European Smackdown – the Statistics.
Crime City Rollers’ European Smackdown wasn’t just a history-making event, bringing WFTDA-sanctioned Division 1 derby to mainland Europe, it was also our first chance to get a look at how those Division 1 teams have changed as the new season starts.
As we mentioned in a previous article, despite the fact that Euro Smackdown wasn’t a true tournament (it was more of an invitational, with teams playing different numbers of bouts, and no attempt at ranking them by performance), the fact that it produced a large number of match-ups means that we can use Bayesian inference techniques to infer what the actual relative power of the participating teams are.
To start off, lets look at the actual results (versus the predictions from FlatTrackStats). We don’t consider WFTDA Rankings because the ranking scheme that WFTDA uses combines Team Strength with Strength of Schedule (how many “hard” opponents you played), and so does not purely reflect the actual relative strength of teams.
What’s quite interesting here is that, while FTS was very wrong as to the magnitude of most of the score ratios, it was actually only wrong once as to the result of a bout – calling Detroit/Helsinki for Detroit. This was also the closest bout of the entire tournament – and Detroit was winning, with a score-ratio close to what FTS predicted, at the end of the first period.
Another thing we can see is which games were “games of two halves” – the Detroit/Helsinki, Glasgow/London and London/Malmö games all exhibit very strong shifts between the scores at half-time and full-time – in fact, by almost 50%!
Now, onto the actual strength calculations!
We ran 300000 steps of a Bayesian Monte-Carlo simulation on the Euro Smackdown data, with 600 “walkers” per step. This allows us to explore the space of “possible strengths” and determine what the most likely strengths are for each Team competing.
As London Roller Girls were overwhelmingly likely to be the strongest team in the tournament, we calculate strengths for the remaining 5 teams relative to London. Strength here is “how many points London would score, in an average game, for every point the team scored”. We use FTS ratings as a basis for our comparisons, as WFTDA rankings do not purely reflect the strength of teams.
Plot of predicted and inferred Team Strengths (relative to London Roller Girls). Strengths are “approximate number of points London would score, for every point the Team scores”)
This graph shows two sets of data.
The vertical lines indicate how strong FlatTrackStats thought the teams should be, relative to London Roller Girls, before the tournament starts. As FlatTrackStats’s ranking algorithm is relatively conservative, this approximates to the performance of the teams at the end of last year.
The histograms show the distribution of “consistent” team strengths, inferred from the results of European Smackdown. The peaks of the distributions correspond to the most likely strengths for each team.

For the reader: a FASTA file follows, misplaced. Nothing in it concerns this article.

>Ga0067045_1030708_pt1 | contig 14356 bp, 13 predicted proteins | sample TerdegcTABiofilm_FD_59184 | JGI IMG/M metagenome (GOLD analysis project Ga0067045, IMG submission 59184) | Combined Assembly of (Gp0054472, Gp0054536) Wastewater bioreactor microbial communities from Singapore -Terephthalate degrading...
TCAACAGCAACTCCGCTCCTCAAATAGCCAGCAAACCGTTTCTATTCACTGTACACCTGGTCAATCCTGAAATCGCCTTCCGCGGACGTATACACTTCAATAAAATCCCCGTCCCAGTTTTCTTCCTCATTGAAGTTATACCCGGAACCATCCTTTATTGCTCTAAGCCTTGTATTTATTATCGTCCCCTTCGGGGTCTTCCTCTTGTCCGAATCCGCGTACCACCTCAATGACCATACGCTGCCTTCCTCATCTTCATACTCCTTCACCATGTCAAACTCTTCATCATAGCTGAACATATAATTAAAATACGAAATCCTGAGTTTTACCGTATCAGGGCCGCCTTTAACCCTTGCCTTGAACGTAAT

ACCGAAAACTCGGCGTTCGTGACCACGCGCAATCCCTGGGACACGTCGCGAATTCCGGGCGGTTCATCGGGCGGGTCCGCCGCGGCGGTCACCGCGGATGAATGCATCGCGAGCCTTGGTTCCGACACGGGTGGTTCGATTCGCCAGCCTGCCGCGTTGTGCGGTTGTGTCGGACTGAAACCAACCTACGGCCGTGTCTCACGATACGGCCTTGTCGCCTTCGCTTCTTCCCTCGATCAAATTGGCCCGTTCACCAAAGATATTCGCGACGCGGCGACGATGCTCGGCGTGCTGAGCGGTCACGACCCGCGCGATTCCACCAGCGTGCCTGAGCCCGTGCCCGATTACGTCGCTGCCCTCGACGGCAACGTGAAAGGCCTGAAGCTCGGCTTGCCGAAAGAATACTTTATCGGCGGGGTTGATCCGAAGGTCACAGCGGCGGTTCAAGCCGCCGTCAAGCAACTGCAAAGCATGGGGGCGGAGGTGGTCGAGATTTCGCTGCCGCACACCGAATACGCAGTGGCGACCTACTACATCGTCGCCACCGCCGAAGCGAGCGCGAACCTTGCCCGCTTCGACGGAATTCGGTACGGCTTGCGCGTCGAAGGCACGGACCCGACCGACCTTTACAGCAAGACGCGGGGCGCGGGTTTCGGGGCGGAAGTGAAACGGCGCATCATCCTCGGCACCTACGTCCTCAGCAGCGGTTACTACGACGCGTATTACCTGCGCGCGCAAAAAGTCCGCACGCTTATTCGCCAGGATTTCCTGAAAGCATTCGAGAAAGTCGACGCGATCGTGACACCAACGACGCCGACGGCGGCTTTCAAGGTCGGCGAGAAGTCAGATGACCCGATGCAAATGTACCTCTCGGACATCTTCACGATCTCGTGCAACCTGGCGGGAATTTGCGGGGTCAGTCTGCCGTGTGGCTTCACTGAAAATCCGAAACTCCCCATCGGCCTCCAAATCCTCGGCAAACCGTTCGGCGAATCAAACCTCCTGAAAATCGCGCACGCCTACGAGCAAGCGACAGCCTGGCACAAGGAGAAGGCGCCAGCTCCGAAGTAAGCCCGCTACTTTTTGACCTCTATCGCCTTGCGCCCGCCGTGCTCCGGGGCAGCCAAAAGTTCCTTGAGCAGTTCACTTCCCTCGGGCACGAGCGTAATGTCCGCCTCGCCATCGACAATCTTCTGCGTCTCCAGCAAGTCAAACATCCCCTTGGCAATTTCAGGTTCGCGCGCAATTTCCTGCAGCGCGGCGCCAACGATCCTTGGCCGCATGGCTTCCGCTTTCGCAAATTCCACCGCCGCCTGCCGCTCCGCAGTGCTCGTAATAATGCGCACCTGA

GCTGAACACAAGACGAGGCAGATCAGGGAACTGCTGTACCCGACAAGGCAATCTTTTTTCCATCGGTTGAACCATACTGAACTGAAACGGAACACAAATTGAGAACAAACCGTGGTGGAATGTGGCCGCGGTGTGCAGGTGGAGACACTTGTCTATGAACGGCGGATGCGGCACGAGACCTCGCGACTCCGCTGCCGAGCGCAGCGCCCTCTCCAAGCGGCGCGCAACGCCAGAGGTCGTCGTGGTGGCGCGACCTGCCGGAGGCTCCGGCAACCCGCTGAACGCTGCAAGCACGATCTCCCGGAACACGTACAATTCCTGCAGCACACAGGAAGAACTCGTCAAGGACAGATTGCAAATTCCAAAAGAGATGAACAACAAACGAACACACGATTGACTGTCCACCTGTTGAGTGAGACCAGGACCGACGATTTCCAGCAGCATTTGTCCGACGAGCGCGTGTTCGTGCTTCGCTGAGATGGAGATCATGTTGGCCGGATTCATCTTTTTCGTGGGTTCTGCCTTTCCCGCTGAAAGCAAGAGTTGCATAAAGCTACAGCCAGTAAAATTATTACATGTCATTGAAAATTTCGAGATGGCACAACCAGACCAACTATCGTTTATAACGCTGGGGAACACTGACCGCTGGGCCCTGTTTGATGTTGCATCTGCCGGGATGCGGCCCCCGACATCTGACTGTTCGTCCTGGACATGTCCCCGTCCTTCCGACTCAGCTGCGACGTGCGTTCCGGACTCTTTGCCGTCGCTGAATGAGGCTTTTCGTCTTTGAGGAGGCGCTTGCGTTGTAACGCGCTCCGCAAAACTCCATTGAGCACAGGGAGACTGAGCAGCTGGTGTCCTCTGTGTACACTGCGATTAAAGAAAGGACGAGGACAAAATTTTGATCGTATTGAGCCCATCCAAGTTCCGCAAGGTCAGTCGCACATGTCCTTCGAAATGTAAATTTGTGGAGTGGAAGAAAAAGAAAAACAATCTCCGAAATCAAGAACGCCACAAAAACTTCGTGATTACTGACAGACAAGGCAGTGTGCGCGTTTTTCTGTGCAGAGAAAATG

As can be seen, there’s two pretty obvious outliers – Crime City Rollers (marked as “Malmo”) are significantly stronger than FTS thought they should be; and Glasgow Roller Derby are significantly weaker. The other three teams, Detroit, Helsinki and Stockholm are bunched close enough together that it’s hard to separate them in this scale.
We can get a better look at the grouping for lower strength teams if we exclude the London bouts from consideration. One issue with London’s strength is that its opponents score lower, meaning that each point is “worth” more in terms of altering their proportional strength. (The difference between a final score of 3 and 4 is a 33% change in your strength!) This makes predictions a bit more fuzzy.
Inferred strengths for Detroit, Stockholm, Helsinki, Glasgow with respect to Crime City (as Malmo).
The above graph is calculated in the same way, but from only the bouts not involving London (and therefore shows strength relative to Crime City, as MALMO). It’s a little clearer from this analysis that Detroit is measurably distinct in strength from Stockholm and Helsinki, and Stockholm and Helsinki are almost separable themselves.
Another interesting feature of the full analysis, is that, while the outliers are both “far” from their predictions, the set of all strengths is still relatively symmetrically distributed around FTS’s predictions. This implies that London themselves haven’t significantly altered in strength over the winter – any large shifts in the teams relative to them are due to those teams own strength changing.
The results of this analysis suggest that either Crime City Rollers had a significant home-teams advantage, or they’re significantly improved (by about 50%) after taking a break over Winter. If the latter is the case, we expect them to be a significant force in Division 1 this year – this performance puts them closer to teams like Montreal or Atlanta!
Meanwhile, Glasgow’s performance this year seems to have been hit by the departure of several strong pivots from the A-Team Roster, with Mona Rampage, (The Very Hungry) Splat(erkiller), and Jen Sykes all missing from the roster. Conservatively, their performance here is roughly 1/6th as strong as they evidenced in Division 1 tournament in the USA last year. Hopefully, this is simply a consequence of the restructuring early in the season, and the new roster will continue to strengthen and gel over the coming year…
Of the other teams, Stockholm have slightly fallen back from their high-point last year, possibly following the departure of one of their star jammers, Mad Malooney. (It’s tempting to suggest that the slight increase in performance by Helsinki is related, partly, to their gaining the same skater!)
A recap of the tournament is available from Derby Central.
Written by @aoanla and sourced from the Scottish Roller Derby blog
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